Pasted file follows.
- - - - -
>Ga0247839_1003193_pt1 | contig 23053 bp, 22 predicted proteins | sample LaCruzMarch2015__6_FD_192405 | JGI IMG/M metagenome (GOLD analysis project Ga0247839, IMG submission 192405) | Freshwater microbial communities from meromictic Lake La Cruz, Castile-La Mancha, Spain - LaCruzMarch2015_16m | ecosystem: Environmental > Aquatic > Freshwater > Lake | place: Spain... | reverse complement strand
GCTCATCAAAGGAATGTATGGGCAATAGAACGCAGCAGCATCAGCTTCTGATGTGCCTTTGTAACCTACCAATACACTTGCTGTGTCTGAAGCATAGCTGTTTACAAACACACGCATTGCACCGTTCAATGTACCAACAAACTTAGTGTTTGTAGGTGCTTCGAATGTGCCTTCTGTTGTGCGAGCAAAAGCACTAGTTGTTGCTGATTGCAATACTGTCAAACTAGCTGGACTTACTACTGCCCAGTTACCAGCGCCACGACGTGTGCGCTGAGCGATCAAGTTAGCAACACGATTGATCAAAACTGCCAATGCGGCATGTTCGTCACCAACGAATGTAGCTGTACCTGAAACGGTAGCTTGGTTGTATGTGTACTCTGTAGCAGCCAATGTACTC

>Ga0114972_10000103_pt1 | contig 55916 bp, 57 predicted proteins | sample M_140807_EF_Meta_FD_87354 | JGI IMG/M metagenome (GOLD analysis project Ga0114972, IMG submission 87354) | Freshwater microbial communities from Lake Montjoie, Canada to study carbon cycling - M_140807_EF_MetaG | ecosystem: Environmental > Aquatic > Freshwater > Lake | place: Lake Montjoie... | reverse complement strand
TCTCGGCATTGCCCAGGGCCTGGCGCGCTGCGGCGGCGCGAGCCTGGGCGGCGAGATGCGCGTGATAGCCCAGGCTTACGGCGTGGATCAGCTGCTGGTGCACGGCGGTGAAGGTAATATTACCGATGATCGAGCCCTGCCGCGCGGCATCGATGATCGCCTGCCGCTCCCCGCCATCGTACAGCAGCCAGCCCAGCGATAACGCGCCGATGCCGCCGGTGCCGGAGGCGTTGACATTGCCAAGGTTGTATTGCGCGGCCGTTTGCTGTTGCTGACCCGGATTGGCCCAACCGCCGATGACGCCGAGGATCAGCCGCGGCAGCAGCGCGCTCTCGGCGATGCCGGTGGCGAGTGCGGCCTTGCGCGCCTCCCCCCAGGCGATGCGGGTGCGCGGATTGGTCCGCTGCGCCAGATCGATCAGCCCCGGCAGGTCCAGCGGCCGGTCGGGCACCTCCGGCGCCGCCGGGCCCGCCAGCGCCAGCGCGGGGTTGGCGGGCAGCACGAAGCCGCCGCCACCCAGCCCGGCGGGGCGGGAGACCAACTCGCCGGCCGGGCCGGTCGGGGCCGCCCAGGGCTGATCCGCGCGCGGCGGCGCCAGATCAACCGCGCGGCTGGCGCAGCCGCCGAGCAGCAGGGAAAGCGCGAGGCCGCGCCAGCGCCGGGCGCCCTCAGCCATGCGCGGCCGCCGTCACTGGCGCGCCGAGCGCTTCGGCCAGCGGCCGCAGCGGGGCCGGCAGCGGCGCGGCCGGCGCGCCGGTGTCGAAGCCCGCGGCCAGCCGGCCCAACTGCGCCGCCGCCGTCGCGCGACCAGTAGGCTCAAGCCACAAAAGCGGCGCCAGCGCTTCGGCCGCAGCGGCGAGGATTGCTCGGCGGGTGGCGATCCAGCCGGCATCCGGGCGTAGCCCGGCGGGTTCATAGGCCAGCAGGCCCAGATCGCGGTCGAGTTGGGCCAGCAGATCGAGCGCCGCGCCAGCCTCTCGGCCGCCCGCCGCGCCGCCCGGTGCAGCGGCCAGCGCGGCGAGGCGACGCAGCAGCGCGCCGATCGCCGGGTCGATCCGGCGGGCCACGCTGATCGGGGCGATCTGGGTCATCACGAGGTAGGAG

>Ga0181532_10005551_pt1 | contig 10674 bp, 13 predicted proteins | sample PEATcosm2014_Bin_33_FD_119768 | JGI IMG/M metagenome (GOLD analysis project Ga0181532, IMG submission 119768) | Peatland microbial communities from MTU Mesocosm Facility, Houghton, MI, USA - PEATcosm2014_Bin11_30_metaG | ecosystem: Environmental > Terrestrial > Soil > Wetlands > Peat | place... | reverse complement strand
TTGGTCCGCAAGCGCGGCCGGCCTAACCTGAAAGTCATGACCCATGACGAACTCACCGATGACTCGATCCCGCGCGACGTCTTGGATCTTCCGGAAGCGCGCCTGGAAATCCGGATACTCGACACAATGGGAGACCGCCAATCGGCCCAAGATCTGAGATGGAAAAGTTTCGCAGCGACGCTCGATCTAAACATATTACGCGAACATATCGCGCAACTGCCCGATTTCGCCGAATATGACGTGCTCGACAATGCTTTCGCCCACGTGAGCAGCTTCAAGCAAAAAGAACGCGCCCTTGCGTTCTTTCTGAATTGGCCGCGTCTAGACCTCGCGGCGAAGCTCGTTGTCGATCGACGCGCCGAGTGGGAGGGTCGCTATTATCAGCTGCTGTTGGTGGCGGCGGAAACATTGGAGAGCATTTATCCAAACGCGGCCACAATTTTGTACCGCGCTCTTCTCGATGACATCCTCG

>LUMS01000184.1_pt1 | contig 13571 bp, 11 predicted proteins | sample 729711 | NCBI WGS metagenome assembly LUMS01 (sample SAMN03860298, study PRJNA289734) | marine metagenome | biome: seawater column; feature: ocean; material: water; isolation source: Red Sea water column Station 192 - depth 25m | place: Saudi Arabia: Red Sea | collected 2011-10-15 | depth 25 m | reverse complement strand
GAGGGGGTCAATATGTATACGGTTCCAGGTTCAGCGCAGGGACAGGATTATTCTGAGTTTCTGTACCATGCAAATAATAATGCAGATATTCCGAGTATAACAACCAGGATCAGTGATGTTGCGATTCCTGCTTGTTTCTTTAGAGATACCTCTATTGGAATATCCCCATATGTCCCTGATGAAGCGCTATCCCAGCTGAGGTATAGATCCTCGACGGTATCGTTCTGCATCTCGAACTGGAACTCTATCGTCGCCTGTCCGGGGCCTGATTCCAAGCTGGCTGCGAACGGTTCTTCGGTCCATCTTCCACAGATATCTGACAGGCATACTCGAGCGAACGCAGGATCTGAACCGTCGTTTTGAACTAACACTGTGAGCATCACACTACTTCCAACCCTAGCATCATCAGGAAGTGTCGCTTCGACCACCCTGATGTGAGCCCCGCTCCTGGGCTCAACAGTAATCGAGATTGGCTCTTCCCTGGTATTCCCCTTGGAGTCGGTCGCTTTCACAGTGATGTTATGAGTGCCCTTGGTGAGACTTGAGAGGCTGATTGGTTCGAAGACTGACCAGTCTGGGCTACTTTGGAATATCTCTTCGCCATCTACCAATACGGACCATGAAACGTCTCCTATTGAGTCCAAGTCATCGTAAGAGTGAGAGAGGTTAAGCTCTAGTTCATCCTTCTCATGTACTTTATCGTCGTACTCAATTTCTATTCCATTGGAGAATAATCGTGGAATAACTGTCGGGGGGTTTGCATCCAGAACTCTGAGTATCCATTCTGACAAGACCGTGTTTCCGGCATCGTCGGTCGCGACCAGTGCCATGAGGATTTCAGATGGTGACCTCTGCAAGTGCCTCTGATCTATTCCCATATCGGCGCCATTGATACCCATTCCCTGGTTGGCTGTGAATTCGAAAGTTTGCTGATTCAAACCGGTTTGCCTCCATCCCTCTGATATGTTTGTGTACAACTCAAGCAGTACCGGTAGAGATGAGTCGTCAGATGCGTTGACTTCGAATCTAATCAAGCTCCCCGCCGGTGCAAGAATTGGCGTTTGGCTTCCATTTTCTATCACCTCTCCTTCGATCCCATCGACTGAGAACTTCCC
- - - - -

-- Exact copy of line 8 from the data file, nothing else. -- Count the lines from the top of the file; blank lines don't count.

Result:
GAGGGGGTCAATATGTATACGGTTCCAGGTTCAGCGCAGGGACAGGATTATTCTGAGTTTCTGTACCATGCAAATAATAATGCAGATATTCCGAGTATAACAACCAGGATCAGTGATGTTGCGATTCCTGCTTGTTTCTTTAGAGATACCTCTATTGGAATATCCCCATATGTCCCTGATGAAGCGCTATCCCAGCTGAGGTATAGATCCTCGACGGTATCGTTCTGCATCTCGAACTGGAACTCTATCGTCGCCTGTCCGGGGCCTGATTCCAAGCTGGCTGCGAACGGTTCTTCGGTCCATCTTCCACAGATATCTGACAGGCATACTCGAGCGAACGCAGGATCTGAACCGTCGTTTTGAACTAACACTGTGAGCATCACACTACTTCCAACCCTAGCATCATCAGGAAGTGTCGCTTCGACCACCCTGATGTGAGCCCCGCTCCTGGGCTCAACAGTAATCGAGATTGGCTCTTCCCTGGTATTCCCCTTGGAGTCGGTCGCTTTCACAGTGATGTTATGAGTGCCCTTGGTGAGACTTGAGAGGCTGATTGGTTCGAAGACTGACCAGTCTGGGCTACTTTGGAATATCTCTTCGCCATCTACCAATACGGACCATGAAACGTCTCCTATTGAGTCCAAGTCATCGTAAGAGTGAGAGAGGTTAAGCTCTAGTTCATCCTTCTCATGTACTTTATCGTCGTACTCAATTTCTATTCCATTGGAGAATAATCGTGGAATAACTGTCGGGGGGTTTGCATCCAGAACTCTGAGTATCCATTCTGACAAGACCGTGTTTCCGGCATCGTCGGTCGCGACCAGTGCCATGAGGATTTCAGATGGTGACCTCTGCAAGTGCCTCTGATCTATTCCCATATCGGCGCCATTGATACCCATTCCCTGGTTGGCTGTGAATTCGAAAGTTTGCTGATTCAAACCGGTTTGCCTCCATCCCTCTGATATGTTTGTGTACAACTCAAGCAGTACCGGTAGAGATGAGTCGTCAGATGCGTTGACTTCGAATCTAATCAAGCTCCCCGCCGGTGCAAGAATTGGCGTTTGGCTTCCATTTTCTATCACCTCTCCTTCGATCCCATCGACTGAGAACTTCCC